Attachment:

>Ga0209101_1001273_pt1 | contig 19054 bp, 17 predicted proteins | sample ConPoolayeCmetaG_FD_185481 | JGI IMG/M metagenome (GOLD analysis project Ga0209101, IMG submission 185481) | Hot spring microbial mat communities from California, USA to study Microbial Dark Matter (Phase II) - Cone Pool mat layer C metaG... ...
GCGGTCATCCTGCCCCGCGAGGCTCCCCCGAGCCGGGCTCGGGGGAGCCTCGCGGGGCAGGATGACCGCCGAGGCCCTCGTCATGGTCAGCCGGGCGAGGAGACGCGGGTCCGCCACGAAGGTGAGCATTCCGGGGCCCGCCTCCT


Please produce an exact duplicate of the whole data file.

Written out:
>Ga0209101_1001273_pt1 | contig 19054 bp, 17 predicted proteins | sample ConPoolayeCmetaG_FD_185481 | JGI IMG/M metagenome (GOLD analysis project Ga0209101, IMG submission 185481) | Hot spring microbial mat communities from California, USA to study Microbial Dark Matter (Phase II) - Cone Pool mat layer C metaG... ...
GCGGTCATCCTGCCCCGCGAGGCTCCCCCGAGCCGGGCTCGGGGGAGCCTCGCGGGGCAGGATGACCGCCGAGGCCCTCGTCATGGTCAGCCGGGCGAGGAGACGCGGGTCCGCCACGAAGGTGAGCATTCCGGGGCCCGCCTCCT